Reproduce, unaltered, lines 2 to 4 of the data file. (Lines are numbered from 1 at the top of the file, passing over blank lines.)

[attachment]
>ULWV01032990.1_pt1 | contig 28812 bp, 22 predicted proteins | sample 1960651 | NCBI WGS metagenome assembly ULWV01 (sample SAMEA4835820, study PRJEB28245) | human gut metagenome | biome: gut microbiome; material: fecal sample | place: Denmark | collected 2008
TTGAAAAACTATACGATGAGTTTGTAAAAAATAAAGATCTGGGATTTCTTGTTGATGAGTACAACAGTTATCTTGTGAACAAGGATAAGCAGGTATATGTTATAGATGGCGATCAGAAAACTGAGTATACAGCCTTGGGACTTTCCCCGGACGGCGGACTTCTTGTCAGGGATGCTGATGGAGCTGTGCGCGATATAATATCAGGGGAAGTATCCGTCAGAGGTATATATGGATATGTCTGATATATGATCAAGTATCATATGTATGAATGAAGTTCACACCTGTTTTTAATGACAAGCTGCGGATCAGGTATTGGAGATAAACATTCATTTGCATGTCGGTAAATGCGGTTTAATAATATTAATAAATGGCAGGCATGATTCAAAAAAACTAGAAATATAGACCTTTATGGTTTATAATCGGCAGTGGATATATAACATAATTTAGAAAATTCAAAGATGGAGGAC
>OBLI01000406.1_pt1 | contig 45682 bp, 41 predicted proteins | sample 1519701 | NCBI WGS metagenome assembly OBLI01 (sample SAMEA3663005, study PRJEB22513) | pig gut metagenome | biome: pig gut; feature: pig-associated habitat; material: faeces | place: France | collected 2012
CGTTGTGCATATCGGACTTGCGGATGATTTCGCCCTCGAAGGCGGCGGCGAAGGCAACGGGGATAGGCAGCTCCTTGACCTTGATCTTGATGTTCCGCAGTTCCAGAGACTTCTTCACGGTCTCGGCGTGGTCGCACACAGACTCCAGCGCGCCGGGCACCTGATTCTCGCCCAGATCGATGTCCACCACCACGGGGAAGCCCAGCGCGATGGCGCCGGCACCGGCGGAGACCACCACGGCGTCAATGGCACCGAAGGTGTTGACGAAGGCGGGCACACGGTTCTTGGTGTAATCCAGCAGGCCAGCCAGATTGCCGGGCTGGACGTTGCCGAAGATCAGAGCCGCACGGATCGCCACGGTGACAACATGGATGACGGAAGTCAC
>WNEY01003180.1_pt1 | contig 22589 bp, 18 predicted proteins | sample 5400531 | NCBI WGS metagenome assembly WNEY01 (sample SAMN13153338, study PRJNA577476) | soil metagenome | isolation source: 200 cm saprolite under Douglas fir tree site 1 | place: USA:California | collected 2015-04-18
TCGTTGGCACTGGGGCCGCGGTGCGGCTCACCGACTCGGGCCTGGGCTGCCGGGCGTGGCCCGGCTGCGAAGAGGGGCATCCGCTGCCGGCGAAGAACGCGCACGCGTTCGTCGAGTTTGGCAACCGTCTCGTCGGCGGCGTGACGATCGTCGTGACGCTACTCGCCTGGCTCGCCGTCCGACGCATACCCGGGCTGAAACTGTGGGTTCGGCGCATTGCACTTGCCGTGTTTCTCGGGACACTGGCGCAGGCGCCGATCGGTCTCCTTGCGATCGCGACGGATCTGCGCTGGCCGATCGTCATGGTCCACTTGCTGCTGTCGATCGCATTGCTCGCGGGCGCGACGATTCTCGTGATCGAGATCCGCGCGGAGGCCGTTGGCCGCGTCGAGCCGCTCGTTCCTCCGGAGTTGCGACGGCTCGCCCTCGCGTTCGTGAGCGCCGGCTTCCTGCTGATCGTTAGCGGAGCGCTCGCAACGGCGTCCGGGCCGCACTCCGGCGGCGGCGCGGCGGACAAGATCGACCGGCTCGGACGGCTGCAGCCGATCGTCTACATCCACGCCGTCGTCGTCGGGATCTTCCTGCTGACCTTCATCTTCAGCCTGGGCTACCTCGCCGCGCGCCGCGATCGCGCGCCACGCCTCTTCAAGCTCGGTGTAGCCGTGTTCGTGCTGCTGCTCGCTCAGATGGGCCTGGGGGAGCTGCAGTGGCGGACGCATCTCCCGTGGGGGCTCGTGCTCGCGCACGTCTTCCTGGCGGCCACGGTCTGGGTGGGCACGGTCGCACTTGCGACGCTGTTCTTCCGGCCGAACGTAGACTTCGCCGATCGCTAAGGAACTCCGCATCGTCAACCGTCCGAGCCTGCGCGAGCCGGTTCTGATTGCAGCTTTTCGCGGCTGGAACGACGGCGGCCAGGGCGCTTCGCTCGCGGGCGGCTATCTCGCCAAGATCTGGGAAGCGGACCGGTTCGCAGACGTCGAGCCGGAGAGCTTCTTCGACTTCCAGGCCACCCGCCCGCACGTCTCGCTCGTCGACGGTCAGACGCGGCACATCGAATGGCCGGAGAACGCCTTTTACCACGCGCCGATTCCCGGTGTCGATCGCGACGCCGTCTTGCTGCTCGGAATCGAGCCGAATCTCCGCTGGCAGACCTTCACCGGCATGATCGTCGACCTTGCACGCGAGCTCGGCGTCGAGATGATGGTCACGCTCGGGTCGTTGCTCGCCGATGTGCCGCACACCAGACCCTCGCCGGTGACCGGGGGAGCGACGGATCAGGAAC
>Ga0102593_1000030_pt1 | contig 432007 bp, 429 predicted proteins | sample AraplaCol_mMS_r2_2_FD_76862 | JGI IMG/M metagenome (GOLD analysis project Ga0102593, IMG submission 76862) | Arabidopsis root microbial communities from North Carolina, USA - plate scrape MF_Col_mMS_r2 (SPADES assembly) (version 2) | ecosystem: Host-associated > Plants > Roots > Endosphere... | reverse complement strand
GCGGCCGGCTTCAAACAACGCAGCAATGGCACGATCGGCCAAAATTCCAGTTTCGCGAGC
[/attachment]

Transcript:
TTGAAAAACTATACGATGAGTTTGTAAAAAATAAAGATCTGGGATTTCTTGTTGATGAGTACAACAGTTATCTTGTGAACAAGGATAAGCAGGTATATGTTATAGATGGCGATCAGAAAACTGAGTATACAGCCTTGGGACTTTCCCCGGACGGCGGACTTCTTGTCAGGGATGCTGATGGAGCTGTGCGCGATATAATATCAGGGGAAGTATCCGTCAGAGGTATATATGGATATGTCTGATATATGATCAAGTATCATATGTATGAATGAAGTTCACACCTGTTTTTAATGACAAGCTGCGGATCAGGTATTGGAGATAAACATTCATTTGCATGTCGGTAAATGCGGTTTAATAATATTAATAAATGGCAGGCATGATTCAAAAAAACTAGAAATATAGACCTTTATGGTTTATAATCGGCAGTGGATATATAACATAATTTAGAAAATTCAAAGATGGAGGAC
>OBLI01000406.1_pt1 | contig 45682 bp, 41 predicted proteins | sample 1519701 | NCBI WGS metagenome assembly OBLI01 (sample SAMEA3663005, study PRJEB22513) | pig gut metagenome | biome: pig gut; feature: pig-associated habitat; material: faeces | place: France | collected 2012
CGTTGTGCATATCGGACTTGCGGATGATTTCGCCCTCGAAGGCGGCGGCGAAGGCAACGGGGATAGGCAGCTCCTTGACCTTGATCTTGATGTTCCGCAGTTCCAGAGACTTCTTCACGGTCTCGGCGTGGTCGCACACAGACTCCAGCGCGCCGGGCACCTGATTCTCGCCCAGATCGATGTCCACCACCACGGGGAAGCCCAGCGCGATGGCGCCGGCACCGGCGGAGACCACCACGGCGTCAATGGCACCGAAGGTGTTGACGAAGGCGGGCACACGGTTCTTGGTGTAATCCAGCAGGCCAGCCAGATTGCCGGGCTGGACGTTGCCGAAGATCAGAGCCGCACGGATCGCCACGGTGACAACATGGATGACGGAAGTCAC